I am running for the Lansing Community College Board of Trustees here in Michigan. It's not a glamorous post, and it doesn't pay. Heck, it is a six-year commitment. For most people, it sounds like either a political stepping stone to greater fame and fortune in politics, or pure torture.
For me, it's about giving back to a community that has blessed me with so much. I graduated from LCC in 1993. The years I spent at the college provided me with a broad set of experiences — on the student government, on the student newspaper, as activist for LGBT equality and in theater. The sum of those experiences have resulted in the person I am today
I was proud to be the first openly gay man elected to serve on a community college board of trustees in Michigan in 2001. And I was proud to serve two hard years on the board, completing a partial term which resulted from resignations during a very controversial time of leadership and financial changes at the college. Those two years I served, however, we, as a board of seven, accomplished a great deal.
We realized that the funding model in use was not going to last. State revenue sharing was going to decline because the state's budget was under pressure. In fact, years before the 2008 Great Recession wiped out wealth and property values across the nation, Michigan was already spiraling into a financial crisis of unemployment and foreclosure. As a board, we move to shift that funding model from the lopsided expectation of the majority of funds coming from state revenue sharing, to a balanced approach which made a clear balance between state revenue, tuition and local property taxes. This move allowed LCC to weather the 2008 Recession without massive and draconian cuts.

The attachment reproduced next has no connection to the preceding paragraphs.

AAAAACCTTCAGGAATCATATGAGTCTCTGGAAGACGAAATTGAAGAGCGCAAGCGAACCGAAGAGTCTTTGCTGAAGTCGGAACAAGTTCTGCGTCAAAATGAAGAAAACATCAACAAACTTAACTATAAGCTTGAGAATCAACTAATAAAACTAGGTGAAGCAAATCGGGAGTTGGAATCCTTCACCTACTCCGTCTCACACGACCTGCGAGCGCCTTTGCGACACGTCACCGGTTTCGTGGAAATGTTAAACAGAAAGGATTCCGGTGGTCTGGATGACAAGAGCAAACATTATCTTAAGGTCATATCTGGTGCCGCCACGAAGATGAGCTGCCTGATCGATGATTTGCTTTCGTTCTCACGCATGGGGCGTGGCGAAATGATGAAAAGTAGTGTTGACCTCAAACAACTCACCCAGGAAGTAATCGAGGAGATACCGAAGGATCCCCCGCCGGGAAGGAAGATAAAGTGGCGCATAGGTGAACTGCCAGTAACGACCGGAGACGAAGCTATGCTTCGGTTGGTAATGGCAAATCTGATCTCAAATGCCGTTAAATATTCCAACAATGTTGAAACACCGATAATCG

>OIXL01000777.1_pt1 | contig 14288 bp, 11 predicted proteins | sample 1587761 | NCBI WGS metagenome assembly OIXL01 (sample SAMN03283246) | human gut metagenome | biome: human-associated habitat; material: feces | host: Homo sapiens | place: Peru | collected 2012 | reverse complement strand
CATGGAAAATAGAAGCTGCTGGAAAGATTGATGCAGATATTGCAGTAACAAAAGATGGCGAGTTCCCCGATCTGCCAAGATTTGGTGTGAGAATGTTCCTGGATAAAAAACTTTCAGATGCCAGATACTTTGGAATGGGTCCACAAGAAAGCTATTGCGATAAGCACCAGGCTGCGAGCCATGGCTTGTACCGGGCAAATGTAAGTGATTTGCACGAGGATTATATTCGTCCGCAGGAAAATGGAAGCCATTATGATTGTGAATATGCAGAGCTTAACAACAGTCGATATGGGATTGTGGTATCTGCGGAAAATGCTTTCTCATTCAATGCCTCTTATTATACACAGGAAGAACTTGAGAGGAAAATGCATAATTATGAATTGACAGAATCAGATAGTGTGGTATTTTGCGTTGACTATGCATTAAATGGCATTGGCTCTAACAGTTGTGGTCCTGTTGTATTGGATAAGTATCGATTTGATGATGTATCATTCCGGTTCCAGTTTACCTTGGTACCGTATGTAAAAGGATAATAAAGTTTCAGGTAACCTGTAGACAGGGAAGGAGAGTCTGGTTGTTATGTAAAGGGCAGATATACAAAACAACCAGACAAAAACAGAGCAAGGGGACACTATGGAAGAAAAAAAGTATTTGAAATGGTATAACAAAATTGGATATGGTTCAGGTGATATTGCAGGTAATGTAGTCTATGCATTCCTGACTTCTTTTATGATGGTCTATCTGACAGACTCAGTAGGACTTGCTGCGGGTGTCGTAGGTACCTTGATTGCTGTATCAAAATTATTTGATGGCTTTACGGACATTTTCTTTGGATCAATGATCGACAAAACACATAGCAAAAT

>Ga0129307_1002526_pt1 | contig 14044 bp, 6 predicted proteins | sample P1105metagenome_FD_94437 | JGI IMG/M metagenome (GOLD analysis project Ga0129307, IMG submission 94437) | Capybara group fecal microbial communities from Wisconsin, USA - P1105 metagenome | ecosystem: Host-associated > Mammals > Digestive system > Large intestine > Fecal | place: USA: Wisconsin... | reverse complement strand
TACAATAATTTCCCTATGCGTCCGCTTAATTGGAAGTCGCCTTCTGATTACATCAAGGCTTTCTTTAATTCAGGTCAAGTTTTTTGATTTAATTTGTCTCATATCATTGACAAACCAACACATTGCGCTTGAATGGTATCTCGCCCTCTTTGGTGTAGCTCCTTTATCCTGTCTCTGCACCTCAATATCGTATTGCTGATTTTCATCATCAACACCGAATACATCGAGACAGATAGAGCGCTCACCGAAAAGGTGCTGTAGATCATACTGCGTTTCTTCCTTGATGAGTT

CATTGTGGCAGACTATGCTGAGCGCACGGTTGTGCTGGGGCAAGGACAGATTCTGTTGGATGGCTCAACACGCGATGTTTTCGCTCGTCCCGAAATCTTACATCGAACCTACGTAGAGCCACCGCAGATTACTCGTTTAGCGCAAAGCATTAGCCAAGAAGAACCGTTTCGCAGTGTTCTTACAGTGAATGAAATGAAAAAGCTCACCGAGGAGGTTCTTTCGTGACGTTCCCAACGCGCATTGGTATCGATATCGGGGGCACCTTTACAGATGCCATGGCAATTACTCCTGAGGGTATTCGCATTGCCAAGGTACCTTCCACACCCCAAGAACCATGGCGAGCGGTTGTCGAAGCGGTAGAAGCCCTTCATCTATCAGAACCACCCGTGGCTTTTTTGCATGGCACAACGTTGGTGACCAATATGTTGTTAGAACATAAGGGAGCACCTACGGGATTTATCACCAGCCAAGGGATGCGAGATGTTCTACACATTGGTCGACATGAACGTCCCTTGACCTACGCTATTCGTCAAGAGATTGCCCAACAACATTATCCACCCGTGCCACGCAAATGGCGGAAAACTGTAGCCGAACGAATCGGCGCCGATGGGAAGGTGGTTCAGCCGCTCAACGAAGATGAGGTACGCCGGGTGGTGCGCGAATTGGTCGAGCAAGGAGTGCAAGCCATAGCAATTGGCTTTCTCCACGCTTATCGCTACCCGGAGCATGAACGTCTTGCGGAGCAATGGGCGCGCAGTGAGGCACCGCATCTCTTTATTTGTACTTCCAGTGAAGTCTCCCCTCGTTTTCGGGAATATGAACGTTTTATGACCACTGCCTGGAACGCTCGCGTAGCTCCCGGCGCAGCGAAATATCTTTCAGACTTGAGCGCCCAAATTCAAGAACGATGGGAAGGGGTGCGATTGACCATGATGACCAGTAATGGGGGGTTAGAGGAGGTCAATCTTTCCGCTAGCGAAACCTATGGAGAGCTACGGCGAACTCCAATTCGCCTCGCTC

We also directed the administration to cut administrative overhead and shift that funding back into the classroom, where it belonged. That resulted in $1 million being dedicated to the classroom, supporting students and student success, rather than feeding a bloated administration.